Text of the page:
Korakuen Garden 後楽園庭園
Okayama Castle seen from Koraku-en
When it starts to get dark, the garden is illuminated with lanterns
Korakuen garden's fame dates back many centuries: since the Edo period Korakuen has been celebrated throughout Japan for its beauty, long before it opened to the public in 1884. Today it is its authenticity and traditional aspect that attracts visitors.
Ikeda Tsunamasa ordered Nagatada Tsuda to construct Korakuen in 1687 to entertain his guests and friends. Since its creation in 1700, the garden was greatly enjoyed by the entourage of the daimyo who particularly liked the location of the garden: built on a sandbar in the Asahi River, with great views of Okayama Castle. At that time the garden was only accessible by boat from the shore, which added to its charm.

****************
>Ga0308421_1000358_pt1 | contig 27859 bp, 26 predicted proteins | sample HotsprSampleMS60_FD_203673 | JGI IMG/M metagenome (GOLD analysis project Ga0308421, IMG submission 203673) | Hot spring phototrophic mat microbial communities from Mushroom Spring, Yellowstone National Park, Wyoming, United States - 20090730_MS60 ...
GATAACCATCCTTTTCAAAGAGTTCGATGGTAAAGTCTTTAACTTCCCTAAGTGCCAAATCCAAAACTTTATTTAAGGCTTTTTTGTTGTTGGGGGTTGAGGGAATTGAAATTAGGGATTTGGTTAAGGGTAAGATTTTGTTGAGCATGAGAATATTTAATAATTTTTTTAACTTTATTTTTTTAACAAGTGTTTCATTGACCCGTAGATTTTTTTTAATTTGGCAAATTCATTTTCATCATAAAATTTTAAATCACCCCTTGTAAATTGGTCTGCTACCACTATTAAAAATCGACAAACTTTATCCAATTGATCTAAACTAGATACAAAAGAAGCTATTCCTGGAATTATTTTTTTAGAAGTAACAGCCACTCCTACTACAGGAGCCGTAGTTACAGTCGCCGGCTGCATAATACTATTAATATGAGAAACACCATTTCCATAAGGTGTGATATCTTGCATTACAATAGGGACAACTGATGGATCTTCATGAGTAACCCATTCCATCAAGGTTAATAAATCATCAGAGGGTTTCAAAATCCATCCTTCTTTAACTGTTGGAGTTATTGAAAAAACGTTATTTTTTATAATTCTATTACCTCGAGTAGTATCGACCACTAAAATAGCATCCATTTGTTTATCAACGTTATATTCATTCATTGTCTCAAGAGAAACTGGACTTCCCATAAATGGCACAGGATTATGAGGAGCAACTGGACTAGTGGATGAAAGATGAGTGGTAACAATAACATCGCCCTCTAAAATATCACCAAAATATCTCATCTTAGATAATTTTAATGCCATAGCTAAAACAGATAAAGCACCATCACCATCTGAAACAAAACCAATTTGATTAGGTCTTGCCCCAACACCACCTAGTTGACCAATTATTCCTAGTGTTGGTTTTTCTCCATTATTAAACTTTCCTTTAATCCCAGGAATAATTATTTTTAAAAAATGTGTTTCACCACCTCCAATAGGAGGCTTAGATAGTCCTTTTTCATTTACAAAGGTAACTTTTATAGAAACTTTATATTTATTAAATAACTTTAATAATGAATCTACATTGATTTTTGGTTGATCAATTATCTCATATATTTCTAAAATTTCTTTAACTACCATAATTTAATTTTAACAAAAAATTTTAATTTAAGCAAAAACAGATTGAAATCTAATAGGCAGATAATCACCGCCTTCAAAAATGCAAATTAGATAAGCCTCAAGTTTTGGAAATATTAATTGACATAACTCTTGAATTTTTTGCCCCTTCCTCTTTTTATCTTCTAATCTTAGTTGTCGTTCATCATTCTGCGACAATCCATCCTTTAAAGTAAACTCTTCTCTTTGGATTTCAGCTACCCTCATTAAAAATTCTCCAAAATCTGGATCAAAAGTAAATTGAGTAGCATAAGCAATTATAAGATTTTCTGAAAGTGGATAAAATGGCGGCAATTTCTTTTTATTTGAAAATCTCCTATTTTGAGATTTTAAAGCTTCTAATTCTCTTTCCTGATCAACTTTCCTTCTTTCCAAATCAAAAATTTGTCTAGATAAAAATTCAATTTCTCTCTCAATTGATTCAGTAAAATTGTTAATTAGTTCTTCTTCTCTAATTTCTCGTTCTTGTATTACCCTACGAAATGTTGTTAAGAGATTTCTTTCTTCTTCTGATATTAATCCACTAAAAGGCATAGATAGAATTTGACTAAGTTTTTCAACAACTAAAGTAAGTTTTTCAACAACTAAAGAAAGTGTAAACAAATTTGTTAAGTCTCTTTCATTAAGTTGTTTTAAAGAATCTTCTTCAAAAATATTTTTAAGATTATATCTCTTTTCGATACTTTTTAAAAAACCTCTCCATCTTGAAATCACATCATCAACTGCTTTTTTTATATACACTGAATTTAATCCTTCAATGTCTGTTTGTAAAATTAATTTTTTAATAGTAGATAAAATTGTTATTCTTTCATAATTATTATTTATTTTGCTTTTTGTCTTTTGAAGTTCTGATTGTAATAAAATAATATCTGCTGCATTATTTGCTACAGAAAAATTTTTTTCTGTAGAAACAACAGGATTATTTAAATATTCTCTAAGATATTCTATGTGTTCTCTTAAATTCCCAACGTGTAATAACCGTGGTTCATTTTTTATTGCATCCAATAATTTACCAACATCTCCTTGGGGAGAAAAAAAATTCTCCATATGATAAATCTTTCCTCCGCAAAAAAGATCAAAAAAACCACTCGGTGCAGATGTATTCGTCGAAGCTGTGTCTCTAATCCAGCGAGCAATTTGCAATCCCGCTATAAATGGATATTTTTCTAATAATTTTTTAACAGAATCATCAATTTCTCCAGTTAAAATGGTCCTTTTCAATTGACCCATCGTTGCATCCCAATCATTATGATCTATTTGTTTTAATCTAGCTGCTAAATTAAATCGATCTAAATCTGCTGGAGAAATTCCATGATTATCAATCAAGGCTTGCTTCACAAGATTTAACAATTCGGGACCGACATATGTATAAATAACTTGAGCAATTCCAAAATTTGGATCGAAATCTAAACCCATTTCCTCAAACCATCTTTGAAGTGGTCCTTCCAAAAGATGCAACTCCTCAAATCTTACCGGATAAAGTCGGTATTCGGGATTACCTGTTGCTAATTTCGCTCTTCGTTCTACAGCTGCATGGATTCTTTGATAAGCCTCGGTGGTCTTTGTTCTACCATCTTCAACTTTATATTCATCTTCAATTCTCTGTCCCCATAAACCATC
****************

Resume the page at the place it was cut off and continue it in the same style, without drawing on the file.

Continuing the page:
Although it was partially damaged by a flood in 1934 and in 1945 when the city was bombed, it remains very close to its original appearance. Careful restorations have been carried out using numerous drawings and engravings made at the time of its creation in the seventeenth century.
Over hill and dale
Korakuen is chisan kaiyu style, that is to say, it is organized into multiple scenes. Hills, lawns, ponds, waterfall, bridges, tea and rice fields are linked together harmoniously, especially when the garden becomes colourful during the hanami or momijigari seasons.
The layout of Korakuen is quite special: it is very open and unobstructed. One can have a complete view of the garden from several places. Yet it is not very large (only 13 hectares whereas Ritsurin garden in Takamatsu for example is 75 hectares). The garden still has no less than six shrines, three pavilions and a Noh theater stage. It takes at least two hours to explore every corner.The garden also hosts a large number of colorful koi carp and Japanese cranes.